In "Tibetan Mystery" by Alexandra David-Neel, the author makes a pilgrimage through Laos and Tibet. On her path, she encounters a strange man who is revered as a holy man, but seems like a wild man. She asks him if he avoids defilement. He says that he purifies his soul not by avoiding defilement, but by embracing it.
This epitomizes the theory of embracing the dark side, or as C.G. Jung calls it, the shadow side of the psyche. Though not easier, it can be simpler to shun anything that the dark side holds. Instead of looking to the murkiness inside oneself to find the way out, you can just look at a rule book and come up with an instant prescription of right behavior for the situation. Maybe that is why people like Emily Post are so popular. Sometimes the Bible is used this way, and people admonish others that all must act a certain way or they will lose salvation. Obviously, the Bible does not advocate licentiousness. But its philosophy takes into account that humans comprise dark and light, and, at least in this lifetime, will probably not dispel the dark die through their own works. In numerous letters that Paul writes, such as in Romans and Galatians, he says how we are saved by grace, not works. So, if the god of the Holy Bible knows I can't be perfect, who am I to put that kind of pressure on myself?
In "The Dark Side of the Light Chasers" by Debbie Ford, the author suggests that when the dark side is ignored, it looms larger than if it were embraced and used for good. The dark side can in many ways be a friend; laziness can be seen, not as a failure of discipline, but a signal that the body is tired and needs rest, or that a task is really unfulfilling to the point of resistance, and a reassessment of priorities is in order. Likewise, being "pushy" may be required when someone refuses to hear limits on your end. The more we avoid the dark side, Ford writes, the larger the monster our dark side becomes, until it takes on the heinous nature ascribed to it in our culture, like the infamous pressure-cooker analogy. The goal seems to lie in attaining balance rather than perfection.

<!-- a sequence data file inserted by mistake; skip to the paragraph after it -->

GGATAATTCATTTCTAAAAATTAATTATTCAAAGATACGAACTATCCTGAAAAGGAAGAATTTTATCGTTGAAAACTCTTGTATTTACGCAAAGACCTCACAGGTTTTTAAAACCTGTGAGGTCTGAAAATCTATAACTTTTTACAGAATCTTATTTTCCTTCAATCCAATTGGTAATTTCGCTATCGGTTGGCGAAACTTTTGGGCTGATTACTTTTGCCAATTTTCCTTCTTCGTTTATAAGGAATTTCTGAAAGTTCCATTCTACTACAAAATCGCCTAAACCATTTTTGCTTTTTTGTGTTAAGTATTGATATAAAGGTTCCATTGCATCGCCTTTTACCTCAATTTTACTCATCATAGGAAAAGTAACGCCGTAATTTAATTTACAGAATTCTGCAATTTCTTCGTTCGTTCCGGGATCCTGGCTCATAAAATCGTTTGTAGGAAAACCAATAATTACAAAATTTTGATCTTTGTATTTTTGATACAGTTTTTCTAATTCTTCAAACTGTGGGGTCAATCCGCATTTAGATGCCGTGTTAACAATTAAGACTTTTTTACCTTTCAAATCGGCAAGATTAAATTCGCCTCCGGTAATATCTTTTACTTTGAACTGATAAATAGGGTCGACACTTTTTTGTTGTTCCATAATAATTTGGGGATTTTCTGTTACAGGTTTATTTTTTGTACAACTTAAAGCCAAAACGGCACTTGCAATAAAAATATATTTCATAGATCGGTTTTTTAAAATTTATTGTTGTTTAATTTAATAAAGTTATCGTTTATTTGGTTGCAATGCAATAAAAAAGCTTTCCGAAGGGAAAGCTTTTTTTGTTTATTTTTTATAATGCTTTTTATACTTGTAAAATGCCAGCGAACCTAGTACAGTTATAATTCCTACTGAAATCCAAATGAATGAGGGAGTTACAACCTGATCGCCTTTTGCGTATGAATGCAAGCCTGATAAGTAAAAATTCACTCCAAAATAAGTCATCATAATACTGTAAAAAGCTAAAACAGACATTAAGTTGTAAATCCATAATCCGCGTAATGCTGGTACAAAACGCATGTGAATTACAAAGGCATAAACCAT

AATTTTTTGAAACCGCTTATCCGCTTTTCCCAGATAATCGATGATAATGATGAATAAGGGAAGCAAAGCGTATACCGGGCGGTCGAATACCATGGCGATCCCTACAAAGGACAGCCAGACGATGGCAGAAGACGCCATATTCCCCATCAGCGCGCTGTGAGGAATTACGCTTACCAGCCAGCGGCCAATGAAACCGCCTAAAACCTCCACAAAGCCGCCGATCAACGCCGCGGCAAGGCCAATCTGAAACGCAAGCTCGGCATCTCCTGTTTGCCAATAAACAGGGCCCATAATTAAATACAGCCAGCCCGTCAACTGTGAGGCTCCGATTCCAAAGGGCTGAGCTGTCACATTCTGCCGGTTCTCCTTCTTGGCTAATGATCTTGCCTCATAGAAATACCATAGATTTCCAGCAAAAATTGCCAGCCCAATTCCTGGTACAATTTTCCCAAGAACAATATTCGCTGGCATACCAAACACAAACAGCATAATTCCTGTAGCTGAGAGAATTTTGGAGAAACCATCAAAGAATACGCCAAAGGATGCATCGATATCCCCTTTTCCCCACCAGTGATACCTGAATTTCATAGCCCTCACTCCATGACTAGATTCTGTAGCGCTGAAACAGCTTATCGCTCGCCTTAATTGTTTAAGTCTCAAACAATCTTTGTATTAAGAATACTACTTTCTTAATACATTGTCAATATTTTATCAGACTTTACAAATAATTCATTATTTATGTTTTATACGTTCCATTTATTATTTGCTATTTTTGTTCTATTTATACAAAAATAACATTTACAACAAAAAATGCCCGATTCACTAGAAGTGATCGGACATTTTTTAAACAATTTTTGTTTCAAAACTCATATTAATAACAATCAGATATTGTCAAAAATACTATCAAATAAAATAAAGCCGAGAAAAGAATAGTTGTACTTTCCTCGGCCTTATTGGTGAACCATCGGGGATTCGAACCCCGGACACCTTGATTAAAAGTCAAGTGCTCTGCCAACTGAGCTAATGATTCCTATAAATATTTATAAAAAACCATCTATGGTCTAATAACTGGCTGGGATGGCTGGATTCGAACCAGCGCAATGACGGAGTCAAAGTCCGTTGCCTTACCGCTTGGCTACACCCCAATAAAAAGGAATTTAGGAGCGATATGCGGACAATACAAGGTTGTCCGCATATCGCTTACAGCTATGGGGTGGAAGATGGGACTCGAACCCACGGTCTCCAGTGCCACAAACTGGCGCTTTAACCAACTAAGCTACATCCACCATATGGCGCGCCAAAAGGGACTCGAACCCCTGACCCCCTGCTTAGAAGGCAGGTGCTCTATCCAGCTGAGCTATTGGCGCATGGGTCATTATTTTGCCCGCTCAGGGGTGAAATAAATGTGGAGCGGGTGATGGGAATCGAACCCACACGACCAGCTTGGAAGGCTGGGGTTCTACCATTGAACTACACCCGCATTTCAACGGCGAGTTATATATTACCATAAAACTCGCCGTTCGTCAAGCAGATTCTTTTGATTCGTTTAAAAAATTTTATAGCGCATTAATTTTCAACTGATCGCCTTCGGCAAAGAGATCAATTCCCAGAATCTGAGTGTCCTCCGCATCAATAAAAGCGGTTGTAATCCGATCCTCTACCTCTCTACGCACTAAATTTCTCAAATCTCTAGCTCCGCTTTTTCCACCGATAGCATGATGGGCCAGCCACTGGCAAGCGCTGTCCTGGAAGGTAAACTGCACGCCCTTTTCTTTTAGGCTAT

In this life of nanotechnology and postmodernism, where you can be e-mailed, paged, or beeped from miles away within seconds, it is understandable that people become impatient when the questions of life remain at a glacier pace. It is easy to forget that the brain, part of nature itself, has more in common with the slow evolution of time than the fiber optics that it is progenitor to. Sometimes, I look at the clouds. In childhood, when I was less busy with becoming an Important Adult, I would notice the shapes that they would change into. Occasionally, I still indulge in this mindless, yet mindful activity. I notice the slow change of patterns, and realize that I am a part of that. I become more aligned within myself by this seemingly impractical practice than all the pagers and personal digital assistants could ever hope to achieve. When times slows down, I have a better chance at discovering who I am.